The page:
by Michael Maharrey, Schiff Gold:
Suddenly, Fed chair Jerome Powell is a tough guy.
Is he though?
Earlier this week, Powell delivered what Reuters called “his most muscular speech to date” on the battle against inflation.
The central bank launched its war on inflation at the March FOMC meeting with an unimpressive first shot. It raised interest rates by a quarter-point. Peter Schiff called it the most anticipated and least significant rate hike ever. I compared it to dropping leaflets on the enemy saying, “We really mean it now.”
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But while the Fed made a very tentative first move against inflation last week, Powell ratcheted up the tough talk this week. He said the central bank will have to move “expeditiously” to raise rates and “return the stance of monetary policy to a more neutral level.” He even mentioned moving to a more restrictive monetary policy “if that is what is required to restore price stability.” And Powell said flat-out the Fed was prepared to hike “more aggressively.”
If we conclude that it is appropriate to move more aggressively by raising the federal funds rate by more than 25 basis points at a meeting or meetings, we will do so.”
Powell continues to insist that the economy is strong enough to handle rate hikes.
Other Fed members piled on.
“I have everything on the table right now. If we need to do 50, 50 is what we’ll do, ” San Francisco Fed President Mary Daly said this week. “With the labor market so strong, inflation, inflation, inflation is top of everyone’s mind.”
This seems a lot like Fed “open-mouth” operations. Powell and his minions are talking tough to see how the markets react to the possibility of more aggressive tightening. If the markets don’t tank – and so far they don’t seem to be – they’ll likely push forward. Pete Schiff said that the Fed will let rates rise until the markets roll over.
Remember, the only reason Powell is confident that the Fed can raise rates and shrink its balance sheet is because Powell is convinced we have this super-strong economy. And one of the reasons for the economic strength is the stock market. So, as long as the stock market is going up, Powell has no reason to question that narrative that the economy is strong.”
Here’s the question. Is Powell & Company strong enough to hold its ground when the bubble economy pops and the markets start to crash?
Because that’s what’s going to happen.
There is a tipping point. There will be a rate hike that is one rate hike too many – the proverbial straw that breaks the camel’s back. And I don’t think it will take too long to get to that level. I’ll be surprised if they can push rates to 2%.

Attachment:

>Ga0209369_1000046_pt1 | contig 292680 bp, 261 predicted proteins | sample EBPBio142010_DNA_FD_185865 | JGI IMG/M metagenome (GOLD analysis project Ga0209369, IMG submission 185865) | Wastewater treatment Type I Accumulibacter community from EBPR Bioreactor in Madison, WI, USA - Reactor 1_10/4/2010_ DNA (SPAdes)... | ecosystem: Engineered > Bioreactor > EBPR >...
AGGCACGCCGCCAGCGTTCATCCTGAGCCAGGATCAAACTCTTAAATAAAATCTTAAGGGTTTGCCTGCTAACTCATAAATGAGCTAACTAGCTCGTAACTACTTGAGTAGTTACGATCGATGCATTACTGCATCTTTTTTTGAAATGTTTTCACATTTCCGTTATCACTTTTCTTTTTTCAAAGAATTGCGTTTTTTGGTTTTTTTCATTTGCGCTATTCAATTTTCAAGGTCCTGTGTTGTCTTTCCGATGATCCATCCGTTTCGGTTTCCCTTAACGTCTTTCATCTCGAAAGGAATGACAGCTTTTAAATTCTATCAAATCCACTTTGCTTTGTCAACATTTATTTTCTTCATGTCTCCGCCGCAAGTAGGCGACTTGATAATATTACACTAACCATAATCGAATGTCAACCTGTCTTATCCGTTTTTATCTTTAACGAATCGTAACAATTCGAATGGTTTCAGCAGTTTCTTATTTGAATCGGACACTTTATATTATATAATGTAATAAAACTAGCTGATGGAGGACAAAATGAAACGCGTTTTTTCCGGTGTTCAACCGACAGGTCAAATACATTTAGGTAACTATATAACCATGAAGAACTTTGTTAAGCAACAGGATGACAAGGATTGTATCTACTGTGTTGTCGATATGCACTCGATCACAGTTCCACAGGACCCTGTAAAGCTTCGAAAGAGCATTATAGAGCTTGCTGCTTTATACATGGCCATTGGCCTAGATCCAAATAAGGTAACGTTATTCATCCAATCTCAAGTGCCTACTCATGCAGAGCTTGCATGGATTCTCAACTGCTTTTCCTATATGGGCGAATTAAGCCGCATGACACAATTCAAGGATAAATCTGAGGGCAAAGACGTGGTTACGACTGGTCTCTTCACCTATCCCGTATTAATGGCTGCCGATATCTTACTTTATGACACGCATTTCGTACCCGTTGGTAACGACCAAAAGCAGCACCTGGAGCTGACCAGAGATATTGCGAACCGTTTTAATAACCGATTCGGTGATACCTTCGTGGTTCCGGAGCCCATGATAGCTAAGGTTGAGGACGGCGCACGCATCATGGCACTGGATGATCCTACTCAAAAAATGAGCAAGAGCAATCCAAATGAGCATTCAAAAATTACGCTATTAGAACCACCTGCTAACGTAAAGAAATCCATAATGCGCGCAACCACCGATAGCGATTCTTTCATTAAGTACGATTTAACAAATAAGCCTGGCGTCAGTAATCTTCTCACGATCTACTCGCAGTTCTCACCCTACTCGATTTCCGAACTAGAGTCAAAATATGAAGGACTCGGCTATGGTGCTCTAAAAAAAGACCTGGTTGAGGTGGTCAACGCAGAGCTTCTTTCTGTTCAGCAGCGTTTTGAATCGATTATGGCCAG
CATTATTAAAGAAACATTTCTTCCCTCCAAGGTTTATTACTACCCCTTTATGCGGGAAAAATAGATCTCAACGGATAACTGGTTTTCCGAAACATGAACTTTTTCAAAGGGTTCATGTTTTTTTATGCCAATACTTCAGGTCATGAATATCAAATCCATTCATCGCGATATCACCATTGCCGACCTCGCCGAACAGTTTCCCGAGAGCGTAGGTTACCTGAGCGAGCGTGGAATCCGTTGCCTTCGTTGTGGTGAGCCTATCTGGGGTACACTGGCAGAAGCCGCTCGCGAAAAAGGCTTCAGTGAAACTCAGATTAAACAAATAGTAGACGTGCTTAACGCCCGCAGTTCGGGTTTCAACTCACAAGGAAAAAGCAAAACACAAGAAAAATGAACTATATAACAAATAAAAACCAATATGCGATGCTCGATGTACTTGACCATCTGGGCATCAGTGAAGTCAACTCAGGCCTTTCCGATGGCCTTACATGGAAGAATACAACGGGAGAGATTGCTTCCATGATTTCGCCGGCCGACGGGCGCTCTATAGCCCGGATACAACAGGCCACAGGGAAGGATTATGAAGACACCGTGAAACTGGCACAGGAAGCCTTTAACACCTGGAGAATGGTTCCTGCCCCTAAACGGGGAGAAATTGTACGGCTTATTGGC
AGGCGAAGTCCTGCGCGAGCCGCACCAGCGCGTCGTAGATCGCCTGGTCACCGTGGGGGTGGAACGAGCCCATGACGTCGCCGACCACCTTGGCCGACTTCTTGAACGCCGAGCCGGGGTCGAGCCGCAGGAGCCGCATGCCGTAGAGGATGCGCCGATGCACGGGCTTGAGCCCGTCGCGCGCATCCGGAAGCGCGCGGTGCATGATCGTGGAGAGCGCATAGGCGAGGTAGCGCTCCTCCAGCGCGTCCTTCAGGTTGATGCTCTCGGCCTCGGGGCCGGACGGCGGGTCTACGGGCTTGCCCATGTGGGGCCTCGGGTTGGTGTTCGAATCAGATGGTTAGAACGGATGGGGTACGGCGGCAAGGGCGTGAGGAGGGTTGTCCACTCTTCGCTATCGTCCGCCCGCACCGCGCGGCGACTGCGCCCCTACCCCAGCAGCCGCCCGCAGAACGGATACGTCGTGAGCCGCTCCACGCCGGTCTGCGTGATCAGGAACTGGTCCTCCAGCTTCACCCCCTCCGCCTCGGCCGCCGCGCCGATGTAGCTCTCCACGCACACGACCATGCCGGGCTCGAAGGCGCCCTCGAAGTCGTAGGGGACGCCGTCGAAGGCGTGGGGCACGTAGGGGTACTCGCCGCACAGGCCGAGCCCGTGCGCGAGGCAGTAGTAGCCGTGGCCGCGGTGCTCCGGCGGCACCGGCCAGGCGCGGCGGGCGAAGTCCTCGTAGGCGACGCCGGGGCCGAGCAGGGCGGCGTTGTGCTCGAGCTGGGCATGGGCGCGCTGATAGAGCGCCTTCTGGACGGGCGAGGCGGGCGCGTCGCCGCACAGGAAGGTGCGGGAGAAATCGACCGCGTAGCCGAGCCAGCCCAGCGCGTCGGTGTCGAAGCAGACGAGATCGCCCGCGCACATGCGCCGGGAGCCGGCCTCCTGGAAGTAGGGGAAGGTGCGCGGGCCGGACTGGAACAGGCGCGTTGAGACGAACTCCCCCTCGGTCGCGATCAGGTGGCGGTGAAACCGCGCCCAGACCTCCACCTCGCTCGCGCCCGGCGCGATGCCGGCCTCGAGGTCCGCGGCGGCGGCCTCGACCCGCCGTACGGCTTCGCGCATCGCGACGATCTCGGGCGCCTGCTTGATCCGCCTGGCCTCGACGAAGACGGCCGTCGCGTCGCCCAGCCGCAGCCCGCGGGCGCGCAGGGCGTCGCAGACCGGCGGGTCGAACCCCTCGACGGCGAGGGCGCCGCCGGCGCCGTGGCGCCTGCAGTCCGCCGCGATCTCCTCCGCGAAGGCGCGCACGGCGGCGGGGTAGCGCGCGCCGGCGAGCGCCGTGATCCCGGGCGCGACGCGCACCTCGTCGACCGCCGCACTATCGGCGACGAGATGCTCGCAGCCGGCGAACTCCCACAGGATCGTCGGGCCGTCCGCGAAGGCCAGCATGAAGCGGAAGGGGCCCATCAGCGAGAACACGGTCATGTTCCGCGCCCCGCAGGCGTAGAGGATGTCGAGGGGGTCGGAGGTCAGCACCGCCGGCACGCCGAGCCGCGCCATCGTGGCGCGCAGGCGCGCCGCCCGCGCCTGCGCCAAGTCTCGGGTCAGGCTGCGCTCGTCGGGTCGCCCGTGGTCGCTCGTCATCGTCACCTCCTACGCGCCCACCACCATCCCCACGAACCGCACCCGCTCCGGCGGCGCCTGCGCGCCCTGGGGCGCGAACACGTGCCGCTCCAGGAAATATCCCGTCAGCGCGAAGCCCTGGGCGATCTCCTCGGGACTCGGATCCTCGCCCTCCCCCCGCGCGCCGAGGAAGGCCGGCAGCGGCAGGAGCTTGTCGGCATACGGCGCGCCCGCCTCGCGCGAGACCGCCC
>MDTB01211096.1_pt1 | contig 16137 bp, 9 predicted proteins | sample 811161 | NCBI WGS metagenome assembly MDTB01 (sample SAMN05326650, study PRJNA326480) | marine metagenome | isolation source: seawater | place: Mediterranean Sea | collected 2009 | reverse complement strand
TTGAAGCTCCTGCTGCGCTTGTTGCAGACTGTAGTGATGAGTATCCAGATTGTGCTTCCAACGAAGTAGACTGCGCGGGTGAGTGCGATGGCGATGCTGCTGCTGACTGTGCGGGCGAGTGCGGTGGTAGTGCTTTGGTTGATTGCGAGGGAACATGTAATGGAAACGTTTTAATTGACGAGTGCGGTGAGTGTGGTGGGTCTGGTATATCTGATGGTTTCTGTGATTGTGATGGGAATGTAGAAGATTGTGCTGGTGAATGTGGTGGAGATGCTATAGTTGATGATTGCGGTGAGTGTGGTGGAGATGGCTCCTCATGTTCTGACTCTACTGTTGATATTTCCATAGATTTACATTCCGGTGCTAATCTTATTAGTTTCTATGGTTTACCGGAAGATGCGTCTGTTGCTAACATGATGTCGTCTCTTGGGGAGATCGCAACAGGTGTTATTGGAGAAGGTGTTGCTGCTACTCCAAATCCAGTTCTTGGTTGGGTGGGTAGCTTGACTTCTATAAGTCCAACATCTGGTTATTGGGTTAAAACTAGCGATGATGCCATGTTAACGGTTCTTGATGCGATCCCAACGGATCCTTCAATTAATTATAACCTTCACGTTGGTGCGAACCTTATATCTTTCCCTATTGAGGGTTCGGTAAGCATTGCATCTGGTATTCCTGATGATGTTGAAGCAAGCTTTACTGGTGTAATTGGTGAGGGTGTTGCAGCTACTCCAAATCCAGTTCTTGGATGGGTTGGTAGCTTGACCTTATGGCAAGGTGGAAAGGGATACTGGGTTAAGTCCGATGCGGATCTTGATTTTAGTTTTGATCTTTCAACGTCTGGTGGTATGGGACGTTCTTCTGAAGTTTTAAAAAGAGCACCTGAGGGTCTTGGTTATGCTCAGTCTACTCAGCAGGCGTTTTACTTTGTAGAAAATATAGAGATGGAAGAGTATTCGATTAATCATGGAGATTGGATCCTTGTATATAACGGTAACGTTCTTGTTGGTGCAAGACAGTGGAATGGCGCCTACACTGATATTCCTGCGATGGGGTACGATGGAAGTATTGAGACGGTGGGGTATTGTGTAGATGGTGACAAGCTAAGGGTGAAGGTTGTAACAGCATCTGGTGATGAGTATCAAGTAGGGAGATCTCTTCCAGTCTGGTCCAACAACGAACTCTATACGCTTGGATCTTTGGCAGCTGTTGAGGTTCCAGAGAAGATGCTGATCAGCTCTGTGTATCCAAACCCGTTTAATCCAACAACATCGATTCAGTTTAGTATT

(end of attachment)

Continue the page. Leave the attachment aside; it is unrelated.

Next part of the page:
During his post-FOMC press conference, Powell indicated that price stability is so important that the Fed may have to keep on hiking even if unemployment rises. The implication is that the central bank will push forward with tightening even if it causes a recession.
In the first place, a 2 or 3% interest rate is not enough to fight inflation. Real rates would remain deeply negative. Paul Volker pushed real rates to about 6% to get in front of the inflation curve in the early 80s.
But Jerome Powell is no Paul Volker. He’s more of a Biff. (The bully in Back to the Future for those who might not get the reference.)
He can talk the talk. But can he walk the walk when the economy starts falling down around his ears?
Again, I’m skeptical.
The Fed plan seems to be to raise rates a little and hope inflation goes away. But as Mike Tyson said, “Everybody has a plan until they get punched in the mouth.”
It’s easy to talk tough before you step into the ring. It’s easy to be confident before the fight really begins. It’s a different matter when fists start to fly.
So, that brings us to the real question.
What does Powell do when the economy punches him in the mouth?
My gut is he will fold like the empty suit he is.
The Fed has a playbook. When the economy tanks, the central bank cuts interest rates and launches quantitative easing. That’s the fork it knows. Why should we expect Powell to behave any differently when the economy crashes the next time?
Sure, everybody at the Fed knows that inflation is a problem and they really need to get ahead of the inflation curve. But they had to know this months ago. They did nothing. That tells me they don’t want to do anything. They’re afraid to do anything. They don’t want to step into the ring. They know they are in for a butt-whipping.